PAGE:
The panel finds the disputed domain name to be virtually identical and confusingly similar to the trademark David Gilmour. The Complainants have established this element.
Paragraph 4(c) of the Policy sets out, without limitation, circumstances which, if proved, establish the registrant’s rights or legitimate interests to the disputed domain name.
On the evidence, the Respondent has known of the first Complainant “throughout [the respondent’s] life” and the Respondent registered the disputed domain name with the intentions of:
(a) using it as a means for fans of David Gilmour and Pink Floyd to communicate with each other; and
(b) seeking a licence to provide any exclusive merchandise available from David Gilmour or Pink Floyd.
There is no dispute that the Respondent was not authorized by any of the Complainants to use the name David Gilmour and that the Respondent is not commonly known by that name. Nor is it disputed that, at the time of the initiation of this Complaint, the disputed domain name was offered for sale, together with the names of other celebrities, on the Logic Minds home page, with which the Respondent is associated.
The panel finds that the disputed domain name was selected by the Respondent with intent to attract Internet users to his website by trading on the goodwill of the Complainant’s trademark and that the Respondent intended using the site for commercial gain by selling any exclusive merchandise associated with the first Complainant, if he could obtain a licence to do so. “Use which intentionally trades on the fame of another cannot constitute a ‘bona fide’ offering of goods or services”: Madonna Ciccone, p/k/a Madonna v. Dan Parisi and “Madonna.com”(D2000-0847).
In Monty and Pat Roberts, Inc. v. Bill Keith (D2000-0299), the learned panelist said:-
“[T]he right to express one’s views is not the same as the right to use another’s name to identify one’s self as the source of those views. One may be perfectly free to express his or her views about the quality or characteristics of the reporting of the New York Times or Time Magazine. That does not, however, translate into a right to identify one’s self as the New York Times or Time Magazine.
“In the instant case, Respondent is using as its identifier the domain name “montyroberts.net”. When an Internet user searches for Complainant’s mark, it will find Respondent’s website address. There is nothing in the domain name to indicate that the site is devoted to criticism of Complainant, even though this criticism is apparent upon visiting Respondent’s site. By using Complainant’s mark, Respondent diverts Internet traffic to its own site, thereby potentially depriving Complainant of visits by Internet users”.
In this case one of the purposes for which the Respondent registered the disputed domain name was to provide a forum for David Gilmour fans, most of whom, one might think, would have favourable comment to make about the first Complainant and his artistic work. But whether the site be devoted to praise or to criticism, the reasoning in Monty and Pat Roberts, just quoted, is of equal application.
The panel finds the Complainants have established that the Respondent has no rights or legitimate interest in the disputed domain name.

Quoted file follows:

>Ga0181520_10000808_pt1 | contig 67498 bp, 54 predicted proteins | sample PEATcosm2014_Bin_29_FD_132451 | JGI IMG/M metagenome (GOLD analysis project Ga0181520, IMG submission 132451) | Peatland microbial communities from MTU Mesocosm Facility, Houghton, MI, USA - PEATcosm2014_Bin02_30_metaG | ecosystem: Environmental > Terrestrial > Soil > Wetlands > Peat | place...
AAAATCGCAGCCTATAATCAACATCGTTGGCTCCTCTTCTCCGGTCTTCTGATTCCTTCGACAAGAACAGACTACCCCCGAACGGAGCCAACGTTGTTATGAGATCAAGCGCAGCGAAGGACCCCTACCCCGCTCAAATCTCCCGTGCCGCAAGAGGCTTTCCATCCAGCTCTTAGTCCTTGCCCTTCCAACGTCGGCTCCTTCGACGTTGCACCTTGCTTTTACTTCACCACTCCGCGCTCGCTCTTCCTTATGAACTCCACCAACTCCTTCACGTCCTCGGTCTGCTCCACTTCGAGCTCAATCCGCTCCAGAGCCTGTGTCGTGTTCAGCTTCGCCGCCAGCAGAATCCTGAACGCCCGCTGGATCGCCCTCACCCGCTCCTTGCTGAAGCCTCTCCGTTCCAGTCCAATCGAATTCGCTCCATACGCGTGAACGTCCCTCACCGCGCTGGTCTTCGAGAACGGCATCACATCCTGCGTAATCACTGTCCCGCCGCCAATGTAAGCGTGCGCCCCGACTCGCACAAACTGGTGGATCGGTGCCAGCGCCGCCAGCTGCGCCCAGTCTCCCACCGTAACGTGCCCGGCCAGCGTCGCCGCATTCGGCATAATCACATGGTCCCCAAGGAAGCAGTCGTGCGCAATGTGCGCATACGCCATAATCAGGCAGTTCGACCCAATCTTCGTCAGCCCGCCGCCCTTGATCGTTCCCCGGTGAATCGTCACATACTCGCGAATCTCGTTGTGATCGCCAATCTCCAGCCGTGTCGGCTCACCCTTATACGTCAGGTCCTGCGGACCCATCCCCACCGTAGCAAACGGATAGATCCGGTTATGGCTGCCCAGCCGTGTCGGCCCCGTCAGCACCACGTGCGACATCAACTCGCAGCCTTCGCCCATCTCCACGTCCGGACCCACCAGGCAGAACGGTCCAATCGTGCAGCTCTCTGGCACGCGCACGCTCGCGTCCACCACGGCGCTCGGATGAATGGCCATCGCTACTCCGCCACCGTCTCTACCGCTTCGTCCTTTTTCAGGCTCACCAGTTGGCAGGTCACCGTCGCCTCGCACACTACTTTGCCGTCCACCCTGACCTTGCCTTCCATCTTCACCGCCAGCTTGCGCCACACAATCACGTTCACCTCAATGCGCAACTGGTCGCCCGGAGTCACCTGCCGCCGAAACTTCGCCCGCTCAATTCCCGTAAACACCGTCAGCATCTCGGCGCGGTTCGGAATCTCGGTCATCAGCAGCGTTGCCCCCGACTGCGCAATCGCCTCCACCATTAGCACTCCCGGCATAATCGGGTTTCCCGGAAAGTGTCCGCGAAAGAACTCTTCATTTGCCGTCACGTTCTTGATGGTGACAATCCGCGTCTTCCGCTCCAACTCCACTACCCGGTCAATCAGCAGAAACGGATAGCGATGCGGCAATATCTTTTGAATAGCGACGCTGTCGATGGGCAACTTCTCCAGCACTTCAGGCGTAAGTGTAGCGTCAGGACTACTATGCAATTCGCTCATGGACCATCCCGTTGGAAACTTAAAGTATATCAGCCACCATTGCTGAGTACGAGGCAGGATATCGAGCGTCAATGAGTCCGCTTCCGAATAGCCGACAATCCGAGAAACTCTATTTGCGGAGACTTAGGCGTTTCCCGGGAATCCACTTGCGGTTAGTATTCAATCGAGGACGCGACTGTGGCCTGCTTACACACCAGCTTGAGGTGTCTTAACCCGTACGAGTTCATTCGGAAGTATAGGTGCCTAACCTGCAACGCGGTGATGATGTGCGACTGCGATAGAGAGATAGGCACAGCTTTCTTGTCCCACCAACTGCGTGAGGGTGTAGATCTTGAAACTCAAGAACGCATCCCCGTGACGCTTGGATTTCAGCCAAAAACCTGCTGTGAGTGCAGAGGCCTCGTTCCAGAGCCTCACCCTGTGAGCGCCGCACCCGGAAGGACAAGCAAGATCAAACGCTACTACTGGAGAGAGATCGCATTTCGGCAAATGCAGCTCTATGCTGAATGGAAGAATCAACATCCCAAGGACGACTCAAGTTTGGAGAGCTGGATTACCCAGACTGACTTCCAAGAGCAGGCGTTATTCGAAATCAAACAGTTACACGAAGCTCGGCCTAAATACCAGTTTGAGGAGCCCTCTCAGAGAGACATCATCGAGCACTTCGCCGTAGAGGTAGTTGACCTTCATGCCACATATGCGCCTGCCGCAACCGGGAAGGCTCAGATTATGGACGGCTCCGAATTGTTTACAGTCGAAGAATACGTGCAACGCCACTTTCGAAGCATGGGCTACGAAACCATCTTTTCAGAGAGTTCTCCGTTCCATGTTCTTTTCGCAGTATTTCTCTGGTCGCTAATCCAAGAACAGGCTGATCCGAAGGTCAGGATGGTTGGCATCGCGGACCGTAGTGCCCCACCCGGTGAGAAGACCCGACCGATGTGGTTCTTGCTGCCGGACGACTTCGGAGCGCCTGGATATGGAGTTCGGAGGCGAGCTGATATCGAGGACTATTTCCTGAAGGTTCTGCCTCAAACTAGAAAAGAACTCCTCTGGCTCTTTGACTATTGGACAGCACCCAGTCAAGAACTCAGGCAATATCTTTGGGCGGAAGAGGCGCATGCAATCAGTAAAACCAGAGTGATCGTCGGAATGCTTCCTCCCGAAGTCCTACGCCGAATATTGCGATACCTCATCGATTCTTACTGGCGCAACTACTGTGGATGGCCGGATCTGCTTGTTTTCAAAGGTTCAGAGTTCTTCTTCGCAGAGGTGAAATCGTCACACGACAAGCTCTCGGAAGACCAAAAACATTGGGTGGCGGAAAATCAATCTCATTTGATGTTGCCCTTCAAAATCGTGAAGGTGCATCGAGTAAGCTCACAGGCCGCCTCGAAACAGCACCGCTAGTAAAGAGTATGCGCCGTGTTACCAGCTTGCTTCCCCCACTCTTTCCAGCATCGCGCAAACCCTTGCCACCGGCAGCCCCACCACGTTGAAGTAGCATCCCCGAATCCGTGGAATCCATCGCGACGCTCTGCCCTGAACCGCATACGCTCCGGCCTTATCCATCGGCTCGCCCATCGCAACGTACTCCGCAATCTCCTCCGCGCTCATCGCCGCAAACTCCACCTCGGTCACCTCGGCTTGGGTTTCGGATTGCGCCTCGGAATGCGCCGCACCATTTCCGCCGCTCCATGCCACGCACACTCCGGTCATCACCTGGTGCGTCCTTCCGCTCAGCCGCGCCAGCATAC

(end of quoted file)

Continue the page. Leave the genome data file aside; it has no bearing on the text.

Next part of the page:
Paragraph 4(b) of the Policy specifies circumstances which, if proved (but without limitation) shall be evidence of both registration and use in bad faith.
In SportSoft Golf, Inc. v. Hale Irwin’s Golfers’ Passport (FA94956) a finding of bad faith was made where the respondent “knew or should have known” of the registration and use of the trademark prior to registering the domain name. Likewise Marriott International, Inc. v. John Marriot (FA94737); Canada Inc. v. Sandro Ursino (AF-0211) and Centeon L.L.C./Aventis Behring L.L.C. v. Ebiotech.com (FA95037).
Here there is no dispute that the Respondent knew of the name and reputation of David Gilmour as a recording artist and musician long before he registered the disputed domain name. The panel finds that the Respondent registered the disputed domain name in order to trade off that reputation by creating a false association between that domain name and the Complainant’s trademark, so as to attract to the Respondent’s site Internet users (being David Gilmour fans) seeking the first Complainant or his authorized site. The Panel finds this to be bad faith registration.
There has been no active use of the domain name prior to this dispute except to offer it for sale. There is no indication that such offer was for a price in excess of the costs of registration and the panel does not so find.
Inaction has been determined as being within the concept of ‘use’ for the purpose of the Policy: Telstra Corporation Limited v. Nuclear Marshmallows, (D2000-0003); Barney’s, Inc. v. BNY Bulletin Board (D2000-0059); CBS Broadcasting, Inc. v. Dennis Toeppen (D2000-0400); Video Networks Limited v. Larry Joe King (D2000-0487); Recordati S.P.A. v. Domain Name Clearing Company (D2000-0194) and Revlon Consumer Products Corporation v. Yoram Yosef aka Joe Goldman (D2000-0468).
In light of the Respondent’s choice of domain name with knowledge (as the panel has found) of the Complainants’ mark and reputation in the music industry and the Respondent’s expressed intention to use the domain name to sell any exclusive David Gilmour and Pink Floyd merchandise if he can obtain a licence to do so, the panel finds the Respondent is using the domain name (albeit passively) in order to advance his aim of obtaining any such exclusive merchandise, knowing that the domain name represents the goodwill of the Complainants and that, while the Respondent remains the registrant of the disputed domain name, the Complainants may be coerced into dealing with the Respondent so as to maximize their opportunities to market any of their exclusive merchandise on the Internet. The panel finds such use to be use in bad faith.
Accordingly, the Complainants have established that the disputed domain name was registered and is being used in bad faith.
Pursuant to paragraphs 4(i) of the Policy and 15 of the Rules, the panel requires the domain name davidgilmour.com be transferred to Mr. David Gilmour, the first Complainant.
Alan L Limbury
Dated: December 15, 2000